KANSAS CITY, Mo. (AP) — Chiefs coach Todd Haley has been reluctant to put pads on his players the first two weeks of training camp, unsure what kind of condition they arrived in after the NFL lockout wiped away the offseason. He scrapped any sort of scrimmage prior to their first preseason game for the same reason.
Gazing around the league, Haley’s cautious approach is making him look like a genius.
Giants cornerback Prince Amukamara will miss about two months after breaking his foot, and fellow first-rounder Nick Fairley of the Detroit Lions is out most of camp after his own foot surgery. Detroit’s second-round draft pick, running back Mikel Leshoure, is done for the year after tearing his Achilles tendon on Monday — the 10th player to sustain the same season-ending injury since the lockout ended and players went back to work.
Now, every time someone gets banged up, it begs the question: Is the lockout to blame?
“I don’t know the answer to that,” Haley said. “That’s why, for the most part, we’ve been doing things as we’ve been doing them, which is one day at a time and doing the best job we can as a staff, evaluating our guys a number of different ways. And we always evaluate the physical readiness of guys.”
That evaluation is in hyperdrive with the first preseason games scheduled for Thursday night. All the coaches have been balancing uncomfortably between getting players conditioned while at the same time protecting them from injury.
“I think there’s 32 different answers to how coaches and players are approaching this,” said Dr. Thom Mayer, the NFL Players’ Association’s medical director. “(The lockout) has really changed the dynamic.”
Along with Leshoure, players who have sustained season-ending Achilles injuries include Browns punter Reggie Hodges, who took a snap in the end zone, took one step and dropped like a sack of flour; Eagles defensive end Victor Abiamiri, who underwent surgery Wednesday in Philadelphia; and the Bengals’ Roddrick Muckelroy, a second-year linebacker and one of their top special teams players.
“That’s just part of football,” Cowboys tight end Jason Witten said. “It’s hard, but you just hope that you can stay injury-free. Teams that make a run, they’re the ones who stay healthy in the long run.”
To be healthy in the long run, it helps to start healthy.
One of the byproducts of the lockout is that it kept players from meeting with team physicians and using team facilities. That put several high-profile names behind schedule in rehabilitating injuries that are months old.
Colts quarterback Peyton Manning is the biggest name on the list. The five-time All-Pro could miss all of training camp after surgery May 23 to repair a bulging disc in his neck. Others in a similar situation include Redskins safety LaRon Landry, who has been slow to recover from a non-surgical procedure to his Achilles.
“Any time a guy has an Achilles and is not able to go through rehab with your organization, you feel like there is going to be a setback,” Redskins coach Mike Shanahan said. “I think Peyton Manning said the same thing. You’d sure like to be with people that are giving treatment all the time, and we’d like to do it.”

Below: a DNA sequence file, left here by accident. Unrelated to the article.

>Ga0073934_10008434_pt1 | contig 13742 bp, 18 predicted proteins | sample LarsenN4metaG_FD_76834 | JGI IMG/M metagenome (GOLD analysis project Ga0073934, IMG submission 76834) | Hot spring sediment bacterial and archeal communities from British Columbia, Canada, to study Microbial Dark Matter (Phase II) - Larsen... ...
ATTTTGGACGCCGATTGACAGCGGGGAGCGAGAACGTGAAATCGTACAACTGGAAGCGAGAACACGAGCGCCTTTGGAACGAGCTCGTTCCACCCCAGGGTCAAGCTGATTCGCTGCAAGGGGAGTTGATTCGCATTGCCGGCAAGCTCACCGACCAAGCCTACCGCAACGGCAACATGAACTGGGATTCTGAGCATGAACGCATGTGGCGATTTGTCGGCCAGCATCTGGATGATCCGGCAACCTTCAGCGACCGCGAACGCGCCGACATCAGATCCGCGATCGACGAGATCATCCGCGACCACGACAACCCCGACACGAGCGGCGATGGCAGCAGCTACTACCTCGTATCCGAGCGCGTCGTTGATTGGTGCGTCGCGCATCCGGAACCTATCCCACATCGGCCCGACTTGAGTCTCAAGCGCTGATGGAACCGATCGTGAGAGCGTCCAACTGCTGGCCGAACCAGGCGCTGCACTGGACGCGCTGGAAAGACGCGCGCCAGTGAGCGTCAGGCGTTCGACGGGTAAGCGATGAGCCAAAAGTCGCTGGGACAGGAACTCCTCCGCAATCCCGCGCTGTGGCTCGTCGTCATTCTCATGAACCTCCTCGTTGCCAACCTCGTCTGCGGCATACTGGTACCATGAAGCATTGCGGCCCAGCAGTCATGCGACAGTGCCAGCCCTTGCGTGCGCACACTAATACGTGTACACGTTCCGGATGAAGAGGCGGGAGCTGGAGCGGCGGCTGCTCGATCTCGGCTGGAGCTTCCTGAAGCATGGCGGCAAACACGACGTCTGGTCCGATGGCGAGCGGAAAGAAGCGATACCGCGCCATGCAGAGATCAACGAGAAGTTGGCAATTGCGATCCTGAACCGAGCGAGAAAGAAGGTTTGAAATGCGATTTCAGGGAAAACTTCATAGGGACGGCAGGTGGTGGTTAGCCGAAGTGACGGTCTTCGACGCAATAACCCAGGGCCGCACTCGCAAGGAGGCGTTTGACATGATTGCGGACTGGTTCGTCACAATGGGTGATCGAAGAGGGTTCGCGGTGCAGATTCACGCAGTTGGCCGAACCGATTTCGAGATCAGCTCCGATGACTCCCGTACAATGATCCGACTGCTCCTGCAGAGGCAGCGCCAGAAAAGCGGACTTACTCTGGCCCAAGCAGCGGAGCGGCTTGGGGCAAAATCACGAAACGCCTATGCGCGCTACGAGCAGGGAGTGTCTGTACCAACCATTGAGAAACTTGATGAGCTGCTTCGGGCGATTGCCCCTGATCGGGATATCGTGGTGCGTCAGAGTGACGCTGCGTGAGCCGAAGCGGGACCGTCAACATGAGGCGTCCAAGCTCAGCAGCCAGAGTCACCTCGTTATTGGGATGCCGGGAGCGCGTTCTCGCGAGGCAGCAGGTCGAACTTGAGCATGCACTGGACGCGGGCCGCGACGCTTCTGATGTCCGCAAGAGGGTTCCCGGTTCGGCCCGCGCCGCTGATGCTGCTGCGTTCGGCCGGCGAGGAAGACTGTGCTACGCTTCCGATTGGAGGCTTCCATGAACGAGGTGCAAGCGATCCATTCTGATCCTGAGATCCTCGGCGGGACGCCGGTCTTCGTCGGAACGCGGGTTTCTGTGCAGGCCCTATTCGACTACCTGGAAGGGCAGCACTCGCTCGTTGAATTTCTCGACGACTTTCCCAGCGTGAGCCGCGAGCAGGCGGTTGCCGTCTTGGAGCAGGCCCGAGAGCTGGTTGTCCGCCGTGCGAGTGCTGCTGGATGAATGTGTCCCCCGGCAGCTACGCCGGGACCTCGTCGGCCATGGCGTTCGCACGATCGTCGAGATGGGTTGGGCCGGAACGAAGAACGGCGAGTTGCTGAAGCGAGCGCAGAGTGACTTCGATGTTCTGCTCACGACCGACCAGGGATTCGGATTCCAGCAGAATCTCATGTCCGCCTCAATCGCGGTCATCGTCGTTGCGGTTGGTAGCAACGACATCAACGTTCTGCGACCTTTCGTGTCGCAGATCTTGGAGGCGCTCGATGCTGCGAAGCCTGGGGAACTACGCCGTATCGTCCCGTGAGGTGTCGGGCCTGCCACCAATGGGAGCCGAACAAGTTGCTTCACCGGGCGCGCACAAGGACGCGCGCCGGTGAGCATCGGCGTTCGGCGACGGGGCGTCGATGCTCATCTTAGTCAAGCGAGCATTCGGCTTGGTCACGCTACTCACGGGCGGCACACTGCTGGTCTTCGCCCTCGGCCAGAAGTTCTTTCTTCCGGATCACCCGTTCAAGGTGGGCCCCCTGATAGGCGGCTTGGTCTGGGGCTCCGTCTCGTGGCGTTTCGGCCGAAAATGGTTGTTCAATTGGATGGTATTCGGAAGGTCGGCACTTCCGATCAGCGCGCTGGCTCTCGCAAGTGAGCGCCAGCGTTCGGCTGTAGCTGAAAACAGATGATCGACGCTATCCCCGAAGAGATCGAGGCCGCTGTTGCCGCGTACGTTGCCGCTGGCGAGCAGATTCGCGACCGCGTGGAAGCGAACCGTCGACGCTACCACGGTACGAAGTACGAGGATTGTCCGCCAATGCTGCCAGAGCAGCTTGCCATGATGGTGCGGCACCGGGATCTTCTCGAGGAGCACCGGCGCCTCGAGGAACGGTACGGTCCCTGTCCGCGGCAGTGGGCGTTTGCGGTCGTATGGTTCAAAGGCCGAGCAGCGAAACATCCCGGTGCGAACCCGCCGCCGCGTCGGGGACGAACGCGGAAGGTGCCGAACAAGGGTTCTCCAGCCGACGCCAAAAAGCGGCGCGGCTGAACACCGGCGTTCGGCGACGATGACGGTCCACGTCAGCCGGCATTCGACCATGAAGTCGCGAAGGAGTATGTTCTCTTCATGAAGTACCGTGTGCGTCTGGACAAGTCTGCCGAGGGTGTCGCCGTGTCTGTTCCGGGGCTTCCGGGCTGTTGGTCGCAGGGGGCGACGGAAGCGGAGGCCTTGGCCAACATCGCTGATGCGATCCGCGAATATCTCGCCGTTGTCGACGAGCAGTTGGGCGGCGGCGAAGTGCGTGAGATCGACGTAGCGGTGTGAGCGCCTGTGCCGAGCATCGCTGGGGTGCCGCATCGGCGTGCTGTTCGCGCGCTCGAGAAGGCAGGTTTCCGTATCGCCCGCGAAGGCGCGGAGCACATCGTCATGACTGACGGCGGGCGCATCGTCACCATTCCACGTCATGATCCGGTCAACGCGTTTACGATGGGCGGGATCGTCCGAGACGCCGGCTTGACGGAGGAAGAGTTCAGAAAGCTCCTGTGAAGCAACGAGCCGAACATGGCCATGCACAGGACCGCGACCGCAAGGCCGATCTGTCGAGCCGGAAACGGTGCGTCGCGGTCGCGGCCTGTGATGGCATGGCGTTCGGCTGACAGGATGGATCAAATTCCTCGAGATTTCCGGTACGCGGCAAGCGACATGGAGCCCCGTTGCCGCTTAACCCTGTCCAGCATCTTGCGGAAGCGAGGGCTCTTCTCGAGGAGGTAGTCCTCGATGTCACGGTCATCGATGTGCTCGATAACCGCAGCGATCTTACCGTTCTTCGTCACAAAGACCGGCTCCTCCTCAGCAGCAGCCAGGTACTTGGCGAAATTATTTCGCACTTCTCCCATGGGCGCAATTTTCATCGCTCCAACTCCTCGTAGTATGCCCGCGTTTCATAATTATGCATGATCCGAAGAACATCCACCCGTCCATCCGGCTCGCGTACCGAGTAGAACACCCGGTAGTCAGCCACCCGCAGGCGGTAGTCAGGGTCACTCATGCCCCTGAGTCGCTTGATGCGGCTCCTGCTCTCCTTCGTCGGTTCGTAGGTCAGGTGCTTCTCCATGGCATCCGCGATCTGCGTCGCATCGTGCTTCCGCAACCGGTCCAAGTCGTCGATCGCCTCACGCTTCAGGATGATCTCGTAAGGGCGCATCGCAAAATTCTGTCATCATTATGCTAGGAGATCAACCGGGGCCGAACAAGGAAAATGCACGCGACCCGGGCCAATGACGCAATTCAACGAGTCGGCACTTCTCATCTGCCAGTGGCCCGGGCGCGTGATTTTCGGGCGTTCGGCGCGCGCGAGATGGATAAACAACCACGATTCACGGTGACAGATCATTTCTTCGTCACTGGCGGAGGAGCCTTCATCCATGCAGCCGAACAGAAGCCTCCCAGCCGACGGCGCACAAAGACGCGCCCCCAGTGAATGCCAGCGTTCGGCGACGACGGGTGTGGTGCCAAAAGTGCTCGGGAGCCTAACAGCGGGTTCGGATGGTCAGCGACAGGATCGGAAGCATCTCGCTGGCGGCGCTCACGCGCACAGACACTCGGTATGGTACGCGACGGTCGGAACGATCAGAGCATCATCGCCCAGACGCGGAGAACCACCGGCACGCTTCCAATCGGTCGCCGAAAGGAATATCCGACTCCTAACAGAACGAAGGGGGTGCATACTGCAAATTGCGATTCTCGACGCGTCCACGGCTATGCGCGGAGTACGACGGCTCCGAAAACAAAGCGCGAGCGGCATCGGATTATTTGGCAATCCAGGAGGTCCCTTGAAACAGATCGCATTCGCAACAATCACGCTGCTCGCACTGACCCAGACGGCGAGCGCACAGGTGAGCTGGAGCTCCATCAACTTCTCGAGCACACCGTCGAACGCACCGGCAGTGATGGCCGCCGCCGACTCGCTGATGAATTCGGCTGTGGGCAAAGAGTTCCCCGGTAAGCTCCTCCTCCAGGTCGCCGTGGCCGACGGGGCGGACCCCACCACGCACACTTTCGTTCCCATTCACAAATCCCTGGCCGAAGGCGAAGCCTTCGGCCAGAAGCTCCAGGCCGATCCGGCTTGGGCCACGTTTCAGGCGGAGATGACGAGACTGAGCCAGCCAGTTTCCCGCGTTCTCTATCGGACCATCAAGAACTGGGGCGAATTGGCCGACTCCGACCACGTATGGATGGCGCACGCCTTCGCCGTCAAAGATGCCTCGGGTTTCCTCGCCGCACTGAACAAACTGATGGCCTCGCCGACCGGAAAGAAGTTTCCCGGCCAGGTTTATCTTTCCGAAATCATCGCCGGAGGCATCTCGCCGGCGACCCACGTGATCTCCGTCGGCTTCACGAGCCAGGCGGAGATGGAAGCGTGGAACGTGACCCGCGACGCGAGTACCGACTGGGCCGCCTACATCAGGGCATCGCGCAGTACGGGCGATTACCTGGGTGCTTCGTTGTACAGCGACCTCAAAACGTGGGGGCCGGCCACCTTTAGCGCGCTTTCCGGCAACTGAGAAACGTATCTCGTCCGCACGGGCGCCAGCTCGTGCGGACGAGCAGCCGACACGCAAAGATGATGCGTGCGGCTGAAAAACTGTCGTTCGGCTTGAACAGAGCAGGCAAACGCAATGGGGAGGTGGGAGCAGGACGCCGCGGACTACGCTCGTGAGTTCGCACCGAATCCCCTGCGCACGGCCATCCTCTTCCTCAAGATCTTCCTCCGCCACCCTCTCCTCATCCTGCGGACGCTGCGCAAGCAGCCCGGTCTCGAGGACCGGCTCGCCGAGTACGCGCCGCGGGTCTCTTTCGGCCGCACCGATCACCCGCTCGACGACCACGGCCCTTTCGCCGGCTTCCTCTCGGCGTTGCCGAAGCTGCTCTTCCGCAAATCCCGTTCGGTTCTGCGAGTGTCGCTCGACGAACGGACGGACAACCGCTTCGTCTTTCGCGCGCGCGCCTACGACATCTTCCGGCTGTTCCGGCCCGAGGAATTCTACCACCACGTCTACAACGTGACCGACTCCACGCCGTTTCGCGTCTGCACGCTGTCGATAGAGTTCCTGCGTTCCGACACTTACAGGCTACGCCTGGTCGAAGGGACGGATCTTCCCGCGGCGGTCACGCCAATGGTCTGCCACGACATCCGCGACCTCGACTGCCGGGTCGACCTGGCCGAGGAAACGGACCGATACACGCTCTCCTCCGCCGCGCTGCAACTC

Veteran free agents have only been on the field about a week because language in the collective bargaining agreement kept them away until Aug. 4. In many cases, they’re at different fitness levels than the rest of the guys on the roster who toiled in the heat and humidity of the first week of training camp.
Rookies are at an even greater disadvantage.
Without minicamps and other organized team activities, first-year players have had to adjust to the rigors of the NFL on the fly. Instead of a few hours of film study and practice, like in college, they’re now putting in 12 hours a day at the team facility. And on the practice field, with a much smaller roster size, they may end up running around twice as much.
“Everyone is 20 practices behind,” said former NFL coach Herm Edwards, now an analyst for ESPN. “Does that make a big difference for a veteran? No. Because he knows what to do, how to get his body ready and how to practice. The young rookie doesn’t know the tempo of a pro practice. ... There’s a fatigue factor.”
That fatigue may be to blame for a number of ailments.
Amukamara and Leshoure are the biggest first-year names with significant injuries, but Chiefs wide receiver Jonathan Baldwin has been slowed by a sore leg; Cowboys running back DeMarco Murray has a bum hamstring; and Bufffalo cornerback Domonic Brown hurt his knee three days into camp and has since been waived.
“We are trying to be smart about how we practice,” said Bills coach Chan Gailey. “Early in camp, the most anybody goes in a row is three plays, and then as we go on it will be four plays, and then as we go on it will be five plays. So we’re trying to be smart how we practice these guys, to slowly work them in to playing shape.”
The NFL’s new labor deal put an end to grueling two-a-days, with most teams replacing one of the workouts with a less rigorous walkthrough. The easier schedule has given players more time to recover between practices, and put coaches on guard about issues concerning safety and proper conditioning.
“We’ll accumulate data over time to really gauge the impact that the new training camp format is having,” said Browns linebacker Scott Fujita, a member of the players’ executive committee. “I’m convinced it’s the smarter approach, and every doctor and trainer I’ve spoken with agrees, as do most coaches.
“But again, only the data over time will tell,” he added. “I’ve asked our trainers to keep me up to speed on reported injuries, missed practices, etcetera, relative to previous camps. I’m also personally monitoring some of the reported injuries from other camps around the league. Seems to me that injuries are way down.”